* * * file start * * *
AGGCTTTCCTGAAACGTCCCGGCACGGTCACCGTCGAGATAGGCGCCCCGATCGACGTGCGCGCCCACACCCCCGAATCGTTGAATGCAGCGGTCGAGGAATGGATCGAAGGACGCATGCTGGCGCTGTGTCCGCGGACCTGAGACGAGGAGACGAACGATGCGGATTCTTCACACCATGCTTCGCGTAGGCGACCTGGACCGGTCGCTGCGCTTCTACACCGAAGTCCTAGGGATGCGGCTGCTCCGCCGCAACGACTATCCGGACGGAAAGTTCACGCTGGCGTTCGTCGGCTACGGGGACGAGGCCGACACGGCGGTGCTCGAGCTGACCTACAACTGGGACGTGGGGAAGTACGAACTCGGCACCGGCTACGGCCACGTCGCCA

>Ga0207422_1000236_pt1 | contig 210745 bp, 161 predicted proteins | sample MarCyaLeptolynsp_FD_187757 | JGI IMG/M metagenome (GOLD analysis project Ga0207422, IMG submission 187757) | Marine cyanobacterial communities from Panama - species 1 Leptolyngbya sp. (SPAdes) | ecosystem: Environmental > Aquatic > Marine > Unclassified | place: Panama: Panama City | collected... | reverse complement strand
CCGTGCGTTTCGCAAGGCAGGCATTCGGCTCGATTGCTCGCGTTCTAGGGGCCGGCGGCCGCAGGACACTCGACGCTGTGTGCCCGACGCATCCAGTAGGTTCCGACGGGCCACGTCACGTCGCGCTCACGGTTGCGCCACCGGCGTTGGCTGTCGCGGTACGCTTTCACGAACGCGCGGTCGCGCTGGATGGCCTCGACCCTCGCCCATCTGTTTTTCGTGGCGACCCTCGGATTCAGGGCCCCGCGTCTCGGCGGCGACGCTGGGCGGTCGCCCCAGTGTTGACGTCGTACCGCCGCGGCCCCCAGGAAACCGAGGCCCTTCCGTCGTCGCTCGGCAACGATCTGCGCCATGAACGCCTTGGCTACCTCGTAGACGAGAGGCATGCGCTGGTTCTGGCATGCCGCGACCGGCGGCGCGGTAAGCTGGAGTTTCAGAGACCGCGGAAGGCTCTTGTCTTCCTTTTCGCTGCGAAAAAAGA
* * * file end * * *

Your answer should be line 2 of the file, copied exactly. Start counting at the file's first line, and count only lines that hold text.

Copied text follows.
>Ga0207422_1000236_pt1 | contig 210745 bp, 161 predicted proteins | sample MarCyaLeptolynsp_FD_187757 | JGI IMG/M metagenome (GOLD analysis project Ga0207422, IMG submission 187757) | Marine cyanobacterial communities from Panama - species 1 Leptolyngbya sp. (SPAdes) | ecosystem: Environmental > Aquatic > Marine > Unclassified | place: Panama: Panama City | collected... | reverse complement strand